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What El Paso parents should know about a rare illness in children tied to COVID-19

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While El Paso hasn’t had any reported cases of a rare multisystem inflammatory syndrome in children associated with COVID-19, health experts advise parents to be on the lookout for related symptoms.

Dr. Gilbert Handal, a longtime El Paso pediatrician certified in infectious diseases and critical care and professor of pediatrics at Texas Tech University Health Sciences Center El Paso, said the syndrome is very infrequent, but can pose serious health risks if not treated immediately.

Dr. Gilbert Handal

Children that have had COVID-19, or may have been exposed to it may not show symptoms of the virus, are susceptible to the multisystem inflammatory syndrome, or MIS-C, three or four weeks after being infected or exposed, he said.

“The child living in the household may not present symptoms (of COVID-19) at all, but he may have been infected,” Handal said. “Number one; they have to suspect that the child may have the syndrome if there’s been somebody in the household that had COVID.”

According to El Paso’s Department of Public Health, 379 El Pasoans under age 20 have tested positive for COVID-19 as of Wednesday, representing about 9.5 percent of all cases in the county.

Handal said symptoms of MIS-C include rashes, inflammation around the tips of the fingers, a strawberry tongue wherein the tongue looks bright red and very large, red eyes without secretions and fever. Children also can become dehydrated very quickly and have diarrhea, he said. The symptoms also mirror those of Kawasaki disease, an acute febrile illness that primarily affects children younger than 5 years old.

“If they are displaying those symptoms then they should be taken to the ER and they need to be treated very quickly,” Handal said.

According to the Centers for Disease Control and Prevention, it is unknown what causes the syndrome in children and anyone under the age of 21, but the condition causes different body parts to become inflamed, including the heart, lungs, kidneys, brain, skin, eyes, or gastrointestinal organs.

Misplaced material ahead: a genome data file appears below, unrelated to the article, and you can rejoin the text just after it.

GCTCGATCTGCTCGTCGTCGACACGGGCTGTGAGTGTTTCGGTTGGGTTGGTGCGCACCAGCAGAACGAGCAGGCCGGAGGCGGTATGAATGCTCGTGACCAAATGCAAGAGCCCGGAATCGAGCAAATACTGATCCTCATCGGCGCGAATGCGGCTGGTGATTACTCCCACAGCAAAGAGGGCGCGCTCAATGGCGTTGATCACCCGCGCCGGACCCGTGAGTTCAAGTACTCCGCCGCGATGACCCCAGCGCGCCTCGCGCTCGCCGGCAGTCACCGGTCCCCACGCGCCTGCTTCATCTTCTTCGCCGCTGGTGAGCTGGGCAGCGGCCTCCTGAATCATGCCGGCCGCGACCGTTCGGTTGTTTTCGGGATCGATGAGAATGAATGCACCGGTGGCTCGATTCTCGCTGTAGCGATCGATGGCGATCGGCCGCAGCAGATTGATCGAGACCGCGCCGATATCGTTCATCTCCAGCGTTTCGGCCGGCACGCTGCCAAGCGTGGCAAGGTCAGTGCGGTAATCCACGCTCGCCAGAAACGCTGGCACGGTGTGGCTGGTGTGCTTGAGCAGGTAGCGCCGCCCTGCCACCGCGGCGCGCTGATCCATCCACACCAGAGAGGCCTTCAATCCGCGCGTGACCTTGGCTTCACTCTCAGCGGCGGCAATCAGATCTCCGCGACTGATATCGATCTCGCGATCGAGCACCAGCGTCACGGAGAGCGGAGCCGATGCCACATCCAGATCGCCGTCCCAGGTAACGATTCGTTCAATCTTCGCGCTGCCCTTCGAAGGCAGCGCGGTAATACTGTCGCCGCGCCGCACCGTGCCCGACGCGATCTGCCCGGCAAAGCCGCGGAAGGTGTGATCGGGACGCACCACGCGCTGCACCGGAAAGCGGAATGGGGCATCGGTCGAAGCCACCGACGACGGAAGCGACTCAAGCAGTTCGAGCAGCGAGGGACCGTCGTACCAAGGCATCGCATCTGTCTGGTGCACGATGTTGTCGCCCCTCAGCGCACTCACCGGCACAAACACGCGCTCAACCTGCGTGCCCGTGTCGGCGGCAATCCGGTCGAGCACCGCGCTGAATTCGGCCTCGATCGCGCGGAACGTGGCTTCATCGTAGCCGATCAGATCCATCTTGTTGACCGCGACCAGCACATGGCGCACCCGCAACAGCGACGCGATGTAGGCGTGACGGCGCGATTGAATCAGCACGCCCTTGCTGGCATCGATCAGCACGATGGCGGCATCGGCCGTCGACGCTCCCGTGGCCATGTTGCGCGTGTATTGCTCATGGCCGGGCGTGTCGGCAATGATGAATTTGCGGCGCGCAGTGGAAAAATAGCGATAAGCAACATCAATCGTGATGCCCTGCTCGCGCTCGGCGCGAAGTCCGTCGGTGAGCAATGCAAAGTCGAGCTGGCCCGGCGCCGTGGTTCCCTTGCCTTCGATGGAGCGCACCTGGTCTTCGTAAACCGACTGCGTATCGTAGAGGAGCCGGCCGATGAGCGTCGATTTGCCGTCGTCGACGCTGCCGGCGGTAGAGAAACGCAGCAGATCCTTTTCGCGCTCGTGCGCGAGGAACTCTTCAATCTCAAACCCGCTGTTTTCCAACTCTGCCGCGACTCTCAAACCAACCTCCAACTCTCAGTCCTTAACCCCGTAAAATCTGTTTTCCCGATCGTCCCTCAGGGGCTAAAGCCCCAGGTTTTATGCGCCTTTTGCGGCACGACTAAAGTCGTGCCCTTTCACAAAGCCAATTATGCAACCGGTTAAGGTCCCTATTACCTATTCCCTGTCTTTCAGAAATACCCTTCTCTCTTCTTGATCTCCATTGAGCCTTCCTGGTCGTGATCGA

Cases of MIS-C, according to the CDC, were first reported in Europe in April with cases then appearing in May in the United States. Handal said there have not been any cases in El Paso, but there have been some reported cases in Houston.

Handal said little is known about how both COVID-19 and MIS-C are contracted by children.

“This is a virus that has a behavior that’s different than any other infection we’ve had before,” Handal said.

Handal said part of the problem with understanding how the virus and syndrome affect children is that there has not been enough testing done for the younger population.

Handal is trying to get funding to do “focus testing” on children in cooperation with local school districts to gain a better understanding of how the virus impacts them and to better understand whether children transmit the virus. 

If the research is conducted in El Paso it could be disseminated around the country and world, Handal said.

The CDC has also urged health-care providers to share information with local, state and territorial health departments regarding any potential cases to learn more about the syndrome.

The Centers for Disease Control has a guide for parents who suspect their child may have MIS-C symptoms.

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Elida S. Perez

Elida S. Perez is a longtime community and investigative reporter. Her experience includes work as city government watchdog reporter for the El Paso Times, investigative reporter for El Paso Newspaper Tree and communities reporter with the Salem, Oregon, Statesman Journal.

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